Tagged: labour

A letter to Ed Miliband

On Saturday the Leader of Her Majesty’s Loyal Opposition was in our local city of Lincoln, campaigning for his party in the local elections.

We thought it would be a pity for the occasion to go unmarked. One local lawyer managed to ask Mr Miliband a question about what his views on the consultation paper were . The response?

“Any cuts under Labour  would not affect clients’ access to justice.”

So, no suggestion of investment or undertaking not to cut. And the slightly strange idea that one can cut but not affect access to justice. If Mr Miliband knows the answer to that particular quandary we would appreciate him passing the information on to the Ministry of Justice, who certainly don’t have a clue about how to avoid it, given that they’re busy in almost every sphere placing padlocks on the doors leading to the hallowed Halls of Justice.

What is more worrying is that Mr Miliband didn’t seem to know what the question was asking about. He could have said, “We’re aware of it and are looking at other ways to save money.” Or he could have said, “We agree that cuts need to be made.” Or better, he could have said, “We disagree with these proposals and will oppose them.”

Instead, he gave a general answer which was not thought through and did not address the issue. That may mean that he simply does not care. It may mean that his policy staff have not briefed him. Perhaps his front bench justice team have not decided how to respond.

There is one certainty here. It is that these important plans, endangering the entire justice system and risking devastation for both professions and thousands of businesses, are not on the radar. If they’re not on the radar they will not be opposed. They will not be debated. They will not be questioned and they will not be scrutinised.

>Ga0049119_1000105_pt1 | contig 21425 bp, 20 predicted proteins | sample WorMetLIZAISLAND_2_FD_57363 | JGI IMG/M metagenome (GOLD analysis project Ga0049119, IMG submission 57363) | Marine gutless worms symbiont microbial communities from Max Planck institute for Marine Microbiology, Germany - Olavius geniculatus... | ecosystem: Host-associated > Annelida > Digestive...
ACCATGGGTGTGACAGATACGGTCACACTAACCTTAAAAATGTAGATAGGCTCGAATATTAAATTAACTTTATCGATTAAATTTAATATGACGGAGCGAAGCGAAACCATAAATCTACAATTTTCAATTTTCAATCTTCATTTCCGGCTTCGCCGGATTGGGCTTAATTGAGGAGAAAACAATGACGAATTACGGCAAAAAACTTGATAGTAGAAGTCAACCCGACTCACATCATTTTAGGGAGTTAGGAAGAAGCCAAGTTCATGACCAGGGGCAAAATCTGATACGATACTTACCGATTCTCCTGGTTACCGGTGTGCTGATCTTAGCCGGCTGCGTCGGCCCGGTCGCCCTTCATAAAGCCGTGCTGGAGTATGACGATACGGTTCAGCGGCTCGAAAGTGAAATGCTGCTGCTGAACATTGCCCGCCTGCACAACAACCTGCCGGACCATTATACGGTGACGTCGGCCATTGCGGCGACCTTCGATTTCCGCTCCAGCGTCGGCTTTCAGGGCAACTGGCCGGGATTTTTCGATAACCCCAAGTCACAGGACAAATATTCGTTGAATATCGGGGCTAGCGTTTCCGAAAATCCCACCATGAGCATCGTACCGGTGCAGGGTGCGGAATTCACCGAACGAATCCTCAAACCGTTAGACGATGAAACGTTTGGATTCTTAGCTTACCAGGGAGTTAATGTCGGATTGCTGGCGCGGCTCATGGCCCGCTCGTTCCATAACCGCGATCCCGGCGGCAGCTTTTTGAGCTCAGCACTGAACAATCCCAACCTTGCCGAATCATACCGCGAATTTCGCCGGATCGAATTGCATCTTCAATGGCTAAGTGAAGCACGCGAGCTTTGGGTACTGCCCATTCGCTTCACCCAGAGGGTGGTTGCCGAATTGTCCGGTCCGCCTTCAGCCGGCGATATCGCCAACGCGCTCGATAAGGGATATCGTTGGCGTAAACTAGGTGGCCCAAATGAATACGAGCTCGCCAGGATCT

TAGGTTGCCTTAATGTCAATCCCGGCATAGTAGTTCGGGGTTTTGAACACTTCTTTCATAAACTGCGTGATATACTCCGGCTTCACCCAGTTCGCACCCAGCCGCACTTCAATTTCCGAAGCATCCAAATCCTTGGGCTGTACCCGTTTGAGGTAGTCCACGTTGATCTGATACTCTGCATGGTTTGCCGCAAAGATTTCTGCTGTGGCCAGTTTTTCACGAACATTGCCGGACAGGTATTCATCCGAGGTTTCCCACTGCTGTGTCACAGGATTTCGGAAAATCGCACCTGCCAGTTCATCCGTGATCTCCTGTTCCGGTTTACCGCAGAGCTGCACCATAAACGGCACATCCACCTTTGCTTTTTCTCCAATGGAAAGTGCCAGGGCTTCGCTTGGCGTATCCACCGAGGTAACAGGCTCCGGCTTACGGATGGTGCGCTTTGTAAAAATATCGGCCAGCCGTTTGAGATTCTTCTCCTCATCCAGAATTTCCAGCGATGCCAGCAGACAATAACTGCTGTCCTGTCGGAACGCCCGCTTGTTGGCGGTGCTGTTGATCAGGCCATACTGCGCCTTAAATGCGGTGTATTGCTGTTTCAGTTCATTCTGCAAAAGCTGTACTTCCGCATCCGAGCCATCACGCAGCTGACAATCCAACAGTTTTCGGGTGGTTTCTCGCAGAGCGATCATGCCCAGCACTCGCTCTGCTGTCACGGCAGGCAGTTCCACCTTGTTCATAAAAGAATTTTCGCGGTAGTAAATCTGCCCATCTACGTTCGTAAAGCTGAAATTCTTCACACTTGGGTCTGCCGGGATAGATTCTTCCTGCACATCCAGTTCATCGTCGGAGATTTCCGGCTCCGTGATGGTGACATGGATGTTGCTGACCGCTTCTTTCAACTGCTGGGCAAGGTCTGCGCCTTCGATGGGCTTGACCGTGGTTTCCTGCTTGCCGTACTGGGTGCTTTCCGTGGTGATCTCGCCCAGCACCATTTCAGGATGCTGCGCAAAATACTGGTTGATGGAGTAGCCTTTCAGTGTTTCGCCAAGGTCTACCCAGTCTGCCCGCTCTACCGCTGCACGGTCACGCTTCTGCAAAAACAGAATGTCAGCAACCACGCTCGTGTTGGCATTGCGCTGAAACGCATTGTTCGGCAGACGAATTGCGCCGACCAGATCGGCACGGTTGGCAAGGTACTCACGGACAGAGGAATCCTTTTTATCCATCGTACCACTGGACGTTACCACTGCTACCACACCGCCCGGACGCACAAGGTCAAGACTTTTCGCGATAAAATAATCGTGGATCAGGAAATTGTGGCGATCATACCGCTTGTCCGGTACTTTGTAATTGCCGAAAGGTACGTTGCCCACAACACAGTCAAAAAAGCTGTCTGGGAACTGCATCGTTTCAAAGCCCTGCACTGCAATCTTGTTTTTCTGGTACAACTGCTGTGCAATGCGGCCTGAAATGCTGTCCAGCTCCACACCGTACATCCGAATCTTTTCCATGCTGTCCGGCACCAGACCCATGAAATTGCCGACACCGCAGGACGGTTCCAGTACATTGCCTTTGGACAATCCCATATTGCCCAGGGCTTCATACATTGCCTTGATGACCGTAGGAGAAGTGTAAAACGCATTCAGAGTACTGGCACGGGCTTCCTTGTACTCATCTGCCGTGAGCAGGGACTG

If changes like these can go through without even a second glance from the Opposition that is truly horrifying.

We hope that all those who care about justice will carry on trying to engage with their representatives, respond to the “consultation”, attend an MOJ event, and generally keep shouting about what a disaster all this will be. We need to make this an issue which is noticed.

In the meantime, we hope that the letter we had handed to Mr Miliband’s senior policy staff on behalf of all criminal lawyers in Lincolnshire is read and considered carefully. It won’t take long to read, but if these changes go through it will take a lifetime to undo the damage.

So Mr Miliband, here’s the letter again in case it’s been mislaid. A response to our tweets about whether you’ve read it yet would be appreciated. Radio silence so far.

Dear Mr Miliband,

For many years the criminal justice system has been deprecated by those both in Government and in Opposition. The dedicated hardworking professionals serving it have been derided as fat-cats and the decisions of the courts dismissed or criticized. Those in power, the press, and the public have forgotten the value of the rule of law and the benefit brought to a democracy by a high quality court system.

The culmination of this is the release by the Coalition of a green paper entitled “Transforming Legal Aid”. Its proposals represent the climax of a campaign to reduce access to justice and erode the principle of equality before the law.

In the sphere of criminal law the paper proposes price competitive tendering and savage fee cuts across the board. The number of criminal law providers will be slashed from 1,600 to a maximum of 400, but possibly as few as 38 may remain. Publicly-funded criminal litigation will in the future be provided by a small number of providers who bid the lowest price for their services.

In the future there will be no client choice. The market which presently regulates our services by reference to the quality of what we provide will no longer exist. Instead the limited providers will be allocated clients without reference to the nature of the case or the suitability of the provider. The quality of the service is irrelevant and the commercial imperative will be to provide the cheapest possible service. The market share of each provider will be fixed such that the nature of the work done by that contractor will have no impact on whether they succeed or fail. Only bargain basement prices will count.